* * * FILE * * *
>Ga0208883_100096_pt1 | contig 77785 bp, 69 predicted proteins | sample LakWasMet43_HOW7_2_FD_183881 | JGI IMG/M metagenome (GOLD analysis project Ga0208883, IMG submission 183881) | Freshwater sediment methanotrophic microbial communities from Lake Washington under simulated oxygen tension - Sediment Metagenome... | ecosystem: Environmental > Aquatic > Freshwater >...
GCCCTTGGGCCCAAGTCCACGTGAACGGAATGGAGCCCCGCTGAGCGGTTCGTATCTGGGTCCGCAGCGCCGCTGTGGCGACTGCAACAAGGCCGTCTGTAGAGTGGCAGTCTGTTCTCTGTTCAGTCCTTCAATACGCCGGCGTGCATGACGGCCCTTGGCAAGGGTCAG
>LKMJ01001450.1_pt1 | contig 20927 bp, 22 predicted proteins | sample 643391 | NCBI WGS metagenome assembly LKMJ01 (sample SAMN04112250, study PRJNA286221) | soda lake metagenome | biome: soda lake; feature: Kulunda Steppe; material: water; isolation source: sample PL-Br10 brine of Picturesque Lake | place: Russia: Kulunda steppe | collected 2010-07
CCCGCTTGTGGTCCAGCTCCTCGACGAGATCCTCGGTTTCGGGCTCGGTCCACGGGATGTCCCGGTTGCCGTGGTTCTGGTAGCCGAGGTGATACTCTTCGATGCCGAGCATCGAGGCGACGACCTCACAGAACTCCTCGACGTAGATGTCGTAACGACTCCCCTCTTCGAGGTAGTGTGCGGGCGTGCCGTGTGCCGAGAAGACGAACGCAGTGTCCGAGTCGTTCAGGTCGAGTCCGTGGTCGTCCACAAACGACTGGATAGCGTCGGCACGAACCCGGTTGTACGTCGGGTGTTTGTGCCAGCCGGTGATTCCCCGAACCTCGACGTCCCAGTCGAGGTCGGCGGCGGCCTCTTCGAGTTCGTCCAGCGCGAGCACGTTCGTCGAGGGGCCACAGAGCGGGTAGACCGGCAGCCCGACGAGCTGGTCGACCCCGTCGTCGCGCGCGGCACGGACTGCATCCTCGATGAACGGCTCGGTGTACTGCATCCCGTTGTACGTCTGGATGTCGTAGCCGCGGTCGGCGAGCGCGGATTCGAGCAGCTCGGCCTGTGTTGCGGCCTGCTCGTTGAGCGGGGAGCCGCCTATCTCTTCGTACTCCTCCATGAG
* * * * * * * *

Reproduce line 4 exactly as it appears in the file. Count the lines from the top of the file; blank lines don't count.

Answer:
CCCGCTTGTGGTCCAGCTCCTCGACGAGATCCTCGGTTTCGGGCTCGGTCCACGGGATGTCCCGGTTGCCGTGGTTCTGGTAGCCGAGGTGATACTCTTCGATGCCGAGCATCGAGGCGACGACCTCACAGAACTCCTCGACGTAGATGTCGTAACGACTCCCCTCTTCGAGGTAGTGTGCGGGCGTGCCGTGTGCCGAGAAGACGAACGCAGTGTCCGAGTCGTTCAGGTCGAGTCCGTGGTCGTCCACAAACGACTGGATAGCGTCGGCACGAACCCGGTTGTACGTCGGGTGTTTGTGCCAGCCGGTGATTCCCCGAACCTCGACGTCCCAGTCGAGGTCGGCGGCGGCCTCTTCGAGTTCGTCCAGCGCGAGCACGTTCGTCGAGGGGCCACAGAGCGGGTAGACCGGCAGCCCGACGAGCTGGTCGACCCCGTCGTCGCGCGCGGCACGGACTGCATCCTCGATGAACGGCTCGGTGTACTGCATCCCGTTGTACGTCTGGATGTCGTAGCCGCGGTCGGCGAGCGCGGATTCGAGCAGCTCGGCCTGTGTTGCGGCCTGCTCGTTGAGCGGGGAGCCGCCTATCTCTTCGTACTCCTCCATGAG